The Reelist is a column featuring Kristen Page-Kirby’s musings on movies. For Washington Post film critic Jane Horwitz’s review of “Isn’t It Romantic,” click here.
“Isn’t It Romantic” is a really-needs-a-question-mark-in-the-title takedown of romantic comedies. That means, of course, that we need the central character to be a person who hates romantic comedies.
That person is Natalie (Rebel Wilson), an architect who’s constantly mistaken for the office gofer. Her assistant (an excellent but underused Betty Gilpin) is obsessed with rom-coms, and streams them all day at her desk. This leads to Natalie going on an EXTENSIVE rant about everything wrong with the genre; it’s largely pointless, because everyone in the audience has already heard everything that is “wrong” with the genre. WE GET IT.
Of course there are some terrible rom-coms, filled with the offensive tropes that too often define them. I just refuse to believe that there are more bad romantic comedies than there are bad action films or bad horror movies. Still, it’s an easy category to sneer at.
Which is what Natalie does. After getting clonked on the head, she finds herself transported into the world of a typical rom-com, complete with a rich, handsome hunk (Liam Hemsworth) as the goal; a verrrrrrrry gay best friend (Brandon Scott Jones); and a lethally ambitious work adversary (also Gilpin, in the alt-universe version of Natalie’s previously sweet assistant; now she’s an evil equal who should have been given at least twice as many scenes as she has).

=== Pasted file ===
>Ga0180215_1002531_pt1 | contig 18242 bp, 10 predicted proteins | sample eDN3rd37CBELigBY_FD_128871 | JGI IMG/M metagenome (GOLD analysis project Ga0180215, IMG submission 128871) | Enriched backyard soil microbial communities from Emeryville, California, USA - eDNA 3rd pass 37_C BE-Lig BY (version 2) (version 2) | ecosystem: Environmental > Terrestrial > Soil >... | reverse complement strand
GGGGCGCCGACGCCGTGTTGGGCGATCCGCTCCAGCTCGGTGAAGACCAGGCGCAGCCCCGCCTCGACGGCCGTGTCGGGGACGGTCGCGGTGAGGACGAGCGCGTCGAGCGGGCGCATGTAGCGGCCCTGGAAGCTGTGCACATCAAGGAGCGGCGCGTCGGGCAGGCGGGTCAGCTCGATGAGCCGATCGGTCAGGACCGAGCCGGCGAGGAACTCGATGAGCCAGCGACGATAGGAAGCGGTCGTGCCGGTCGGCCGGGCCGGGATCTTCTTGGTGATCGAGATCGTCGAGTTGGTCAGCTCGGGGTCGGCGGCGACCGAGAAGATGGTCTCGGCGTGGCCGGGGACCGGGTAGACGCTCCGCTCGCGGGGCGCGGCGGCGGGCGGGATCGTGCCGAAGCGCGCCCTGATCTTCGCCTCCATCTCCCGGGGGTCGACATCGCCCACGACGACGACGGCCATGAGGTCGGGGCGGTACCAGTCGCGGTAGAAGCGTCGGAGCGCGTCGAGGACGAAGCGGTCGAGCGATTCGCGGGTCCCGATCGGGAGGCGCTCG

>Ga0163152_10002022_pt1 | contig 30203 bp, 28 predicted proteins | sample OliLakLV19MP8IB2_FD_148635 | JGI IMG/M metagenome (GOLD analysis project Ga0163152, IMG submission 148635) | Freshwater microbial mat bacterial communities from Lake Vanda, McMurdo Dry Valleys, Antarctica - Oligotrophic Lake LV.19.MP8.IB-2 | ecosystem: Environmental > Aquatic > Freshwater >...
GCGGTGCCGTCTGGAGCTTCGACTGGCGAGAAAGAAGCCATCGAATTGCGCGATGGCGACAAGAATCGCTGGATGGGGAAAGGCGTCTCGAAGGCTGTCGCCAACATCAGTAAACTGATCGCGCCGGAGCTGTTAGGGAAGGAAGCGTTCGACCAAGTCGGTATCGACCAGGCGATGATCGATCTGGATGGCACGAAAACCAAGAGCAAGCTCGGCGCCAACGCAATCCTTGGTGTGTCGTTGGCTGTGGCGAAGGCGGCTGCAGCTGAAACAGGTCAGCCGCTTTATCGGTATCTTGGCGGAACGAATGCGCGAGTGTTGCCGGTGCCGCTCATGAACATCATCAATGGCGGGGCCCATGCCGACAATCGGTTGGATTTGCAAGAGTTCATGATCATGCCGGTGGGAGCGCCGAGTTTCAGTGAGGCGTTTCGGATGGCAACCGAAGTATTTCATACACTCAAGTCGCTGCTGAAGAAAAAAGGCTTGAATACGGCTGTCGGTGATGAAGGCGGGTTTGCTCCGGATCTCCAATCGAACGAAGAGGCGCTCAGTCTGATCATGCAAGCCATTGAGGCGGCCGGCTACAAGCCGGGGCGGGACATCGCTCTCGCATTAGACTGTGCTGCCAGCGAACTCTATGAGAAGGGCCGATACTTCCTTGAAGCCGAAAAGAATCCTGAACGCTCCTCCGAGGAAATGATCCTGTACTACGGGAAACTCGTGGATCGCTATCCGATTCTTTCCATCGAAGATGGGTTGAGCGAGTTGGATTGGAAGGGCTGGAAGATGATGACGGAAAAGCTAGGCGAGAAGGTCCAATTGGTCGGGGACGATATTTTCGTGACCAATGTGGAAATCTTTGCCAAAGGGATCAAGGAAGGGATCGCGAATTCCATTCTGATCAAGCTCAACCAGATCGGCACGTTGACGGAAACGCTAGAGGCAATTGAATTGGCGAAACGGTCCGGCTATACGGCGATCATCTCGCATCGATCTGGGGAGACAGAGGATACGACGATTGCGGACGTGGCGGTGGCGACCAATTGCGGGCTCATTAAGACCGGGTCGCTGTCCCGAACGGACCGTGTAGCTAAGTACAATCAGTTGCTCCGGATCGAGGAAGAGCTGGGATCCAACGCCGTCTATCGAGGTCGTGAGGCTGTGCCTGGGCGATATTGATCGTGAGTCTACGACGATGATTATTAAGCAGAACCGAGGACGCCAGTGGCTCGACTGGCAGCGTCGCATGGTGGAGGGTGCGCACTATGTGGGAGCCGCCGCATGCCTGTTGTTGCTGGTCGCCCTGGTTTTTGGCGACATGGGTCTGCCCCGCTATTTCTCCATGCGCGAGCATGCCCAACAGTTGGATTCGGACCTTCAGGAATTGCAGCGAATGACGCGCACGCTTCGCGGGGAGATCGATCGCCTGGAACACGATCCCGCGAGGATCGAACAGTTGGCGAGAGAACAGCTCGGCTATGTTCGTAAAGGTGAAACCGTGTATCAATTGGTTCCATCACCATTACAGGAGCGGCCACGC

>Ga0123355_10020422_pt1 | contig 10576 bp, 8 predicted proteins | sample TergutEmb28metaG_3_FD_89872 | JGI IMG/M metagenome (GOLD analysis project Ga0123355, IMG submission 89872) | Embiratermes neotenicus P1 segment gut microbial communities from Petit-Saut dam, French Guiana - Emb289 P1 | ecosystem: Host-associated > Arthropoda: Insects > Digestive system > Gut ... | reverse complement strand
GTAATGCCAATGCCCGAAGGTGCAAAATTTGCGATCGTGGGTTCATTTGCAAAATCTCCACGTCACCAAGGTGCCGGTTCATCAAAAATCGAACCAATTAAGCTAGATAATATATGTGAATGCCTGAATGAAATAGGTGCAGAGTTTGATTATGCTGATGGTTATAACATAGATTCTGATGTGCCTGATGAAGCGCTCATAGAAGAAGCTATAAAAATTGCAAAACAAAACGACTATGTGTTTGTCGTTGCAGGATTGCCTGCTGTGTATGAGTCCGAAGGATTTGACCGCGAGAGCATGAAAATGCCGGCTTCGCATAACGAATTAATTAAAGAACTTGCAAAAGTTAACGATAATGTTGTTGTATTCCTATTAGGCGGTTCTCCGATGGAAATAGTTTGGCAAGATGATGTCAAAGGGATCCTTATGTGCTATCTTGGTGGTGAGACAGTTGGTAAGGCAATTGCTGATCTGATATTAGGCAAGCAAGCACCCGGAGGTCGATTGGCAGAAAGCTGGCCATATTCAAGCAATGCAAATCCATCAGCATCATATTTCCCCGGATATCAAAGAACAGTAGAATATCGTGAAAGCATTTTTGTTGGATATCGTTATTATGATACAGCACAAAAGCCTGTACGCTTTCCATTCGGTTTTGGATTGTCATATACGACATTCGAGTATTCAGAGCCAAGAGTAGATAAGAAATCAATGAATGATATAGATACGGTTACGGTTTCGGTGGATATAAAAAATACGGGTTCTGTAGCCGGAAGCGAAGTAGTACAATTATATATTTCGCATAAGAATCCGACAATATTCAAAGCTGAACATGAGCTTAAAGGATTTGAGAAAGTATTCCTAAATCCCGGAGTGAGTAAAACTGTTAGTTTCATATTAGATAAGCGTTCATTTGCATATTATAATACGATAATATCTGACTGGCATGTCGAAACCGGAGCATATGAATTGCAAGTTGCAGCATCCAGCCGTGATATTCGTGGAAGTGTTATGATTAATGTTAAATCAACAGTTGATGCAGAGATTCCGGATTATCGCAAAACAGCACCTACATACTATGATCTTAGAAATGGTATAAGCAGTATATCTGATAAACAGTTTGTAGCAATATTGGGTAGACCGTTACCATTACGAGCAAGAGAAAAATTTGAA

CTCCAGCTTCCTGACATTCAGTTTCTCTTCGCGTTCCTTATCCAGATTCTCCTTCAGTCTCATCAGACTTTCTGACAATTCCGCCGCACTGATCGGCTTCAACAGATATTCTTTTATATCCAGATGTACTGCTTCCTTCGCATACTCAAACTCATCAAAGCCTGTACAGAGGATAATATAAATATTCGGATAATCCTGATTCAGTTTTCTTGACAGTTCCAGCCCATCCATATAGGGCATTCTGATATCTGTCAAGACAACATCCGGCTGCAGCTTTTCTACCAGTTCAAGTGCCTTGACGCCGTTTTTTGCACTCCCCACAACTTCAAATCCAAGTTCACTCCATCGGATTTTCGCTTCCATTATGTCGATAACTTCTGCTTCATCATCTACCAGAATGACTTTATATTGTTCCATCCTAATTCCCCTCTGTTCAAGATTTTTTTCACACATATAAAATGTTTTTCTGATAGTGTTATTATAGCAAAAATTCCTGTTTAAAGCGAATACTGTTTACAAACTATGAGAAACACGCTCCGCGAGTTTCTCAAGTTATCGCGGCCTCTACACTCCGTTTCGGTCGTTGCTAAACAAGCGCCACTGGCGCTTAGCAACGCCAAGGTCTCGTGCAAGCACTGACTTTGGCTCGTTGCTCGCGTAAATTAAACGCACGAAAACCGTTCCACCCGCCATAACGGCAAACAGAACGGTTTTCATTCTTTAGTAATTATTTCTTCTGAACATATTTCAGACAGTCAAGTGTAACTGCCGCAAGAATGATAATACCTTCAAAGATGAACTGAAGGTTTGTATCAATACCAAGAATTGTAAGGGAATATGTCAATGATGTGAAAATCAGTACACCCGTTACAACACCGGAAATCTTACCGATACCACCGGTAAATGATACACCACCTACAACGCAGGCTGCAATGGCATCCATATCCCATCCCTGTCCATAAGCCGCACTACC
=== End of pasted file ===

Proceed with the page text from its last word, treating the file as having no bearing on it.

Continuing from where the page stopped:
Natalie figures that she has to get to the end of her romantic, comedic situation to get back to normal, and she certainly knows how to play by the rules. As she navigates the route — in which she both abides by and slyly sends up the conventions of rom-coms — she starts to notice how her life has improved. Not just on the surface, with a now-huge apartment, better clothes and Liam Hemsworth showing up in a towel, but in how others perceive her. People respect her, listen to her ideas and are simply nicer to her. She has become the star of her own life.
One of the criticisms of romantic comedies is that they provide an unrealistic view of what a woman’s life should be. On the one hand, that’s true: If Liam Hemsworth in a towel is the ultimate measure of success, then we should all give up and settle for, I don’t know, Liam Neeson in a towel. On the other hand, plenty of modern rom-coms are about women coming into a confidence that should have been theirs all along and discovering that they are worthy of love, of that promotion at work, of Liam Hemsworth in a towel. A good rom-com doesn’t assert that women are successful only if they snag a man; a good rom-com celebrates that women deserve happiness, and sometimes that looks like Liam Hemsworth in a towel. (I’m hoping that repeating the phrase “Liam Hemsworth in a towel” will get me more clicks online. Liam Hemsworth in a towel.)
“Isn’t It Romantic” does a solid enough job of revealing the faulty and absurd elements that too often define rom-coms. But it also reveals the faulty and absurd assumptions people often make about any movie in which boy meets girl — and points out that sometimes it’s about girl meeting herself.